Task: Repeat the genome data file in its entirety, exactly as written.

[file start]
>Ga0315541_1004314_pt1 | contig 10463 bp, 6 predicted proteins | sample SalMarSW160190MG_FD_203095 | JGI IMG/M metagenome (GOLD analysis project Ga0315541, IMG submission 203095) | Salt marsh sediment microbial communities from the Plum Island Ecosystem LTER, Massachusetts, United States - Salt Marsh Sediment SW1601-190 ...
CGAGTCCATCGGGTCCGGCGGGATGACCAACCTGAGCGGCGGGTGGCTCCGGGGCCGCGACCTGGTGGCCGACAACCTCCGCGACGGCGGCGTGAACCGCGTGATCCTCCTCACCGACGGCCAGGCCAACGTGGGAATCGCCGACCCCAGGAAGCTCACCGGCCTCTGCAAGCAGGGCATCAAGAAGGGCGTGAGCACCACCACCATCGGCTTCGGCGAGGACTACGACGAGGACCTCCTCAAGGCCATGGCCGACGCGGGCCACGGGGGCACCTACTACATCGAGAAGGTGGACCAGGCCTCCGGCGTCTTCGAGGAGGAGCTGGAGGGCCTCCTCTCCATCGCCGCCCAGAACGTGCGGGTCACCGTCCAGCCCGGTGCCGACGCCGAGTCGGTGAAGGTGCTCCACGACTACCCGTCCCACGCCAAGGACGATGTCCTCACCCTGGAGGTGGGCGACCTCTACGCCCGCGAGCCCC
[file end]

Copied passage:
>Ga0315541_1004314_pt1 | contig 10463 bp, 6 predicted proteins | sample SalMarSW160190MG_FD_203095 | JGI IMG/M metagenome (GOLD analysis project Ga0315541, IMG submission 203095) | Salt marsh sediment microbial communities from the Plum Island Ecosystem LTER, Massachusetts, United States - Salt Marsh Sediment SW1601-190 ...
CGAGTCCATCGGGTCCGGCGGGATGACCAACCTGAGCGGCGGGTGGCTCCGGGGCCGCGACCTGGTGGCCGACAACCTCCGCGACGGCGGCGTGAACCGCGTGATCCTCCTCACCGACGGCCAGGCCAACGTGGGAATCGCCGACCCCAGGAAGCTCACCGGCCTCTGCAAGCAGGGCATCAAGAAGGGCGTGAGCACCACCACCATCGGCTTCGGCGAGGACTACGACGAGGACCTCCTCAAGGCCATGGCCGACGCGGGCCACGGGGGCACCTACTACATCGAGAAGGTGGACCAGGCCTCCGGCGTCTTCGAGGAGGAGCTGGAGGGCCTCCTCTCCATCGCCGCCCAGAACGTGCGGGTCACCGTCCAGCCCGGTGCCGACGCCGAGTCGGTGAAGGTGCTCCACGACTACCCGTCCCACGCCAAGGACGATGTCCTCACCCTGGAGGTGGGCGACCTCTACGCCCGCGAGCCCC